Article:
The research firm found that Android brand loyalty has been remaining steadily high since early 2016, and remains at the highest levels ever seen.
Today, Android has a 91 percent loyalty rate, compared with 86 percent for iOS, measured as the percentage of U.S. customers who stayed with their operating system when they upgraded their phone in 2017.
Almost 24.8m or 70.9 per cent of Ugandans own mobile phones, a report by the National Information Technology Authority Uganda (NITA-U), has revealed.
The report dubbed the National IT Survey 2017/2018, sampled 2,700 people among government ministries, departments, agencies, local governments and households across the country in 2017.
The Uganda Communications Commission (UCC) 2014 Access and Usage of Communication Services Across Uganda study showed 52.3 per cent of Ugandans owned mobile phones.
The 70.9 per cent figure by NITA-U shows progress since 2014, with the rural folk outpacing urban people in terms of growth.
Mobile advertising Trojans have begun to use monetization schemes involving paid SMS and WAP-billing services in order to preserve and increase profits.
Kaspersky Lab’s Mobile Malware Evolution 2017 found that while these Trojans, the top mobile malware threat from 2016, went into decline in 2017, the threat continued to aggressively spread. With root privileges, they have the capability to secretly install various applications or bombard an infected device with ads to make use of the smartphone impossible. In addition to having almost unlimited access, they are also extremely difficult to detect and remove.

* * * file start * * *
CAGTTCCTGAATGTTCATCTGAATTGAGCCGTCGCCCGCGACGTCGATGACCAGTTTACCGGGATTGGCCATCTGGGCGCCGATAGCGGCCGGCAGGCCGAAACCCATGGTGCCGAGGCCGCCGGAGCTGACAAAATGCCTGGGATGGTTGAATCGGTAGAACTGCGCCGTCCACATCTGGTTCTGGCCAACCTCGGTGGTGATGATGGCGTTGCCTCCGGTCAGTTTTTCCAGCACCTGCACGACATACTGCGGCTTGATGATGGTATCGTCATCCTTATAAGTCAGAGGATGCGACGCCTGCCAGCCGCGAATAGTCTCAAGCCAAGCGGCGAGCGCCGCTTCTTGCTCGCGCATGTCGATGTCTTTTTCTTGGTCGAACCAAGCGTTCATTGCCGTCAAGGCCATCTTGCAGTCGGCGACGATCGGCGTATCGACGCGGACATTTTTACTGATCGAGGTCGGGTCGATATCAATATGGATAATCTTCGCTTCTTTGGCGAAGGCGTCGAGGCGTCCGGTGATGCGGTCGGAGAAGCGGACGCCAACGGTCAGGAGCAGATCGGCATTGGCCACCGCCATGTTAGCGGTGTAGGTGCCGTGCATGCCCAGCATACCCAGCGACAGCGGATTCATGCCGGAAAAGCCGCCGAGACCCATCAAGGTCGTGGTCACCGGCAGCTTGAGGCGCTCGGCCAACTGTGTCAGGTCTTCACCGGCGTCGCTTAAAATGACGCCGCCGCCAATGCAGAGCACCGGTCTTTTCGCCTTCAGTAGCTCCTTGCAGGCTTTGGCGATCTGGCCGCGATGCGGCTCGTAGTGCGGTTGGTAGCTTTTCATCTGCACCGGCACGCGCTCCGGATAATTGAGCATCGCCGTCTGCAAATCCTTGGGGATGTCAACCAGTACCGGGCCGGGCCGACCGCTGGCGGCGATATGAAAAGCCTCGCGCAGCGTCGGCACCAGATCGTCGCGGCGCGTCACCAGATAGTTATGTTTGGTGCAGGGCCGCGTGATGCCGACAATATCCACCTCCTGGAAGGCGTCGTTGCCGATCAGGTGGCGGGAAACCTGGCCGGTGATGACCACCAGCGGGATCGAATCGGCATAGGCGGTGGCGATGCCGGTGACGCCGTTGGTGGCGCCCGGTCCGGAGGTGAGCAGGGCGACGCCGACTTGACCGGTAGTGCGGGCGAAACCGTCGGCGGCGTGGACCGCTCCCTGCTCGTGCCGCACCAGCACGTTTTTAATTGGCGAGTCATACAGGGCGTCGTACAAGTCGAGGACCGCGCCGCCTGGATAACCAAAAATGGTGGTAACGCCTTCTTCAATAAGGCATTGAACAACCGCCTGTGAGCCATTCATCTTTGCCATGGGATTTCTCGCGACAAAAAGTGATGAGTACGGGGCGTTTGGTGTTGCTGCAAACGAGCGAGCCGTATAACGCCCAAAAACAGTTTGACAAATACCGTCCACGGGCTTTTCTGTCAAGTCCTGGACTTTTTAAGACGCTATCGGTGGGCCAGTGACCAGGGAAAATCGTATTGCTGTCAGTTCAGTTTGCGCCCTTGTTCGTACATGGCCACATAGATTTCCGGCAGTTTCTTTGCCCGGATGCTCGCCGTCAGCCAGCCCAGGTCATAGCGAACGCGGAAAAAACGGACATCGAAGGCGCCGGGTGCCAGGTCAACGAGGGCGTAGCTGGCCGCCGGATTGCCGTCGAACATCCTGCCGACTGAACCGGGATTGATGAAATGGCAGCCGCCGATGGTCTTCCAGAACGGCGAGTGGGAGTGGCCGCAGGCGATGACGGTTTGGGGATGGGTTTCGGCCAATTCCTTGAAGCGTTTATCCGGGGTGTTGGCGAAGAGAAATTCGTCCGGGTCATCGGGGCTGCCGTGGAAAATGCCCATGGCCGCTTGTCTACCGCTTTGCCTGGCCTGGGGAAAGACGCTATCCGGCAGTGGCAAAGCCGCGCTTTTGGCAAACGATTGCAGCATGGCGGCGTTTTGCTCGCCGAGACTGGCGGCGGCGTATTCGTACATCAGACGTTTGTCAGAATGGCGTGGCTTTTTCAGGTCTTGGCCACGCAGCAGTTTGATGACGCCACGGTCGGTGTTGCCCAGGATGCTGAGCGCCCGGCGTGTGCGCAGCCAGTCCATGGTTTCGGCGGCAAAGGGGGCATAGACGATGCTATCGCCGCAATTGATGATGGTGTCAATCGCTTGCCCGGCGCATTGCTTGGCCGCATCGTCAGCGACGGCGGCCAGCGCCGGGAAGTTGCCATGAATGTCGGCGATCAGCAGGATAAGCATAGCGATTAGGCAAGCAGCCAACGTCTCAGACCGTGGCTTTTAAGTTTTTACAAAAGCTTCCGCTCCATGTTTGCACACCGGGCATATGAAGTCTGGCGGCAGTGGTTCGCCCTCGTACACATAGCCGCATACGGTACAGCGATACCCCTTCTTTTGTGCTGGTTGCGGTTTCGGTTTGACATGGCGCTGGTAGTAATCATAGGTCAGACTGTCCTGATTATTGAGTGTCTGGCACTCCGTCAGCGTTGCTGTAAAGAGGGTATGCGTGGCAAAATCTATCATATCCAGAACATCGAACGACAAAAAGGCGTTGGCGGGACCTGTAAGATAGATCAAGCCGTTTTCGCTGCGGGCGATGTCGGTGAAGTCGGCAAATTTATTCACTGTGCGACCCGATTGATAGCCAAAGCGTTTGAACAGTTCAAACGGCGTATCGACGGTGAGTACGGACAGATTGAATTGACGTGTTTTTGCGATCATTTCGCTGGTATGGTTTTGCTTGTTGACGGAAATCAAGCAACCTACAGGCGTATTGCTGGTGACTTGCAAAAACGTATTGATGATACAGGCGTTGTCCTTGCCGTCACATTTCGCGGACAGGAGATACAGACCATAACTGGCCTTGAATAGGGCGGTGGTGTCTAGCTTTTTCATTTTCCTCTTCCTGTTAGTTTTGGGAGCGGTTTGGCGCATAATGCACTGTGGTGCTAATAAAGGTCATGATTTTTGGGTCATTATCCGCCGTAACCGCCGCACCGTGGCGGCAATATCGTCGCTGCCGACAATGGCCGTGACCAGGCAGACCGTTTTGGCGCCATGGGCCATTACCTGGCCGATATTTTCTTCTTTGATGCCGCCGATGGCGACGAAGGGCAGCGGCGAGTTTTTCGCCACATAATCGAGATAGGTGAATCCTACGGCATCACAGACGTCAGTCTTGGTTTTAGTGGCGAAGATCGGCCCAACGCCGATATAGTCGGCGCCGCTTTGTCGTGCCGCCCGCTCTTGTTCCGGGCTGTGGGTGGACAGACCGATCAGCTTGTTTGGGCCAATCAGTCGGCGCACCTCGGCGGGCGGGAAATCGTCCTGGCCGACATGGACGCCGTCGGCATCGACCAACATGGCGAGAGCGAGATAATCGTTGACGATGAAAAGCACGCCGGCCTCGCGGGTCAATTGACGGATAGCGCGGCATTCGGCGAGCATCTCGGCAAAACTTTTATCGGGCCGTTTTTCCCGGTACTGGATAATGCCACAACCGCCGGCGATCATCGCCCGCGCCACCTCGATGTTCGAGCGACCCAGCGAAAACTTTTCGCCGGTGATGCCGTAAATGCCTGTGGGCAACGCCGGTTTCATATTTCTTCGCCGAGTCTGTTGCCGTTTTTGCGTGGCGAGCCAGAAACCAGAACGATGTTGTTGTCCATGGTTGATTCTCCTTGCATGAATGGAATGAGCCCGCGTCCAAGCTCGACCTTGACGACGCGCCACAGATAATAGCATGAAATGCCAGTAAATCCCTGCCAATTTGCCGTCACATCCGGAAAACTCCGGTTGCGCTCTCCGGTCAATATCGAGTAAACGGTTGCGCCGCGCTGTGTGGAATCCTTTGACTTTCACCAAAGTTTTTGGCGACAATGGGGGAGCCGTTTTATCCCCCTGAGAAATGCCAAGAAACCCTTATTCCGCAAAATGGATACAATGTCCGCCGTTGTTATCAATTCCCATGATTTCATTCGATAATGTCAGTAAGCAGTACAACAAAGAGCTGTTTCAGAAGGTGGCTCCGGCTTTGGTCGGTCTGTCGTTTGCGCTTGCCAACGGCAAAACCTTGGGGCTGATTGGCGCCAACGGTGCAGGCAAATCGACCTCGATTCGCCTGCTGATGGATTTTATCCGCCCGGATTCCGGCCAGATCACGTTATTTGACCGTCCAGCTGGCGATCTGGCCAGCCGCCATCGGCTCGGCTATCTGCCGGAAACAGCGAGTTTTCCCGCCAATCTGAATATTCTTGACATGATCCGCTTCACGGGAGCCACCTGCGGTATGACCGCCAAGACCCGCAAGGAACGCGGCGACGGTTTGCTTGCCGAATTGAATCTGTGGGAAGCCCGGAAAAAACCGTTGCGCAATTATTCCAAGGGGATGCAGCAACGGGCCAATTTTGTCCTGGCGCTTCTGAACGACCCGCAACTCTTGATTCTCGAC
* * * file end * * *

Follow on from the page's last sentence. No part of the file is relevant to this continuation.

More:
Based on Kaspersky Lab observations, the decline in the overall number of mobile advertising Trojans exploiting super-user rights appears to have been triggered by an overall decrease in the number of mobile devices running older versions of Android, which are the main targets of these Trojans. Potentially exploited vulnerabilities are patched in newer versions.
The population of global Internet users will hit 5.026 billion in the next 7 years, from 3.278 billion in 2017.
According to a recent report by GSMA, 61% of the world’s population will be connected to the internet by 2025, a 41.8% increase over that of 2017.
Of that figure, Sub-Saharan Africa’s internet population — which is currently at 211 million — is expected to contribute 495 million to this number which is a 130% growth. A 130% growth within 7 years is great but is still relatively small considering that the population of Sub-Saharan Africa — currently at 1.04 billion — is expected to reach 1.24 billion by 2025.
Everyone knew the MoviePass deal is too good to be true — and as is so often the case these days, it turns out you’re not the customer, you’re the product. And in this case they’re not even attempting to camouflage that. Mitch Lowe, the company’s CEO, told an audience at a Hollywood event that “we know all about you.”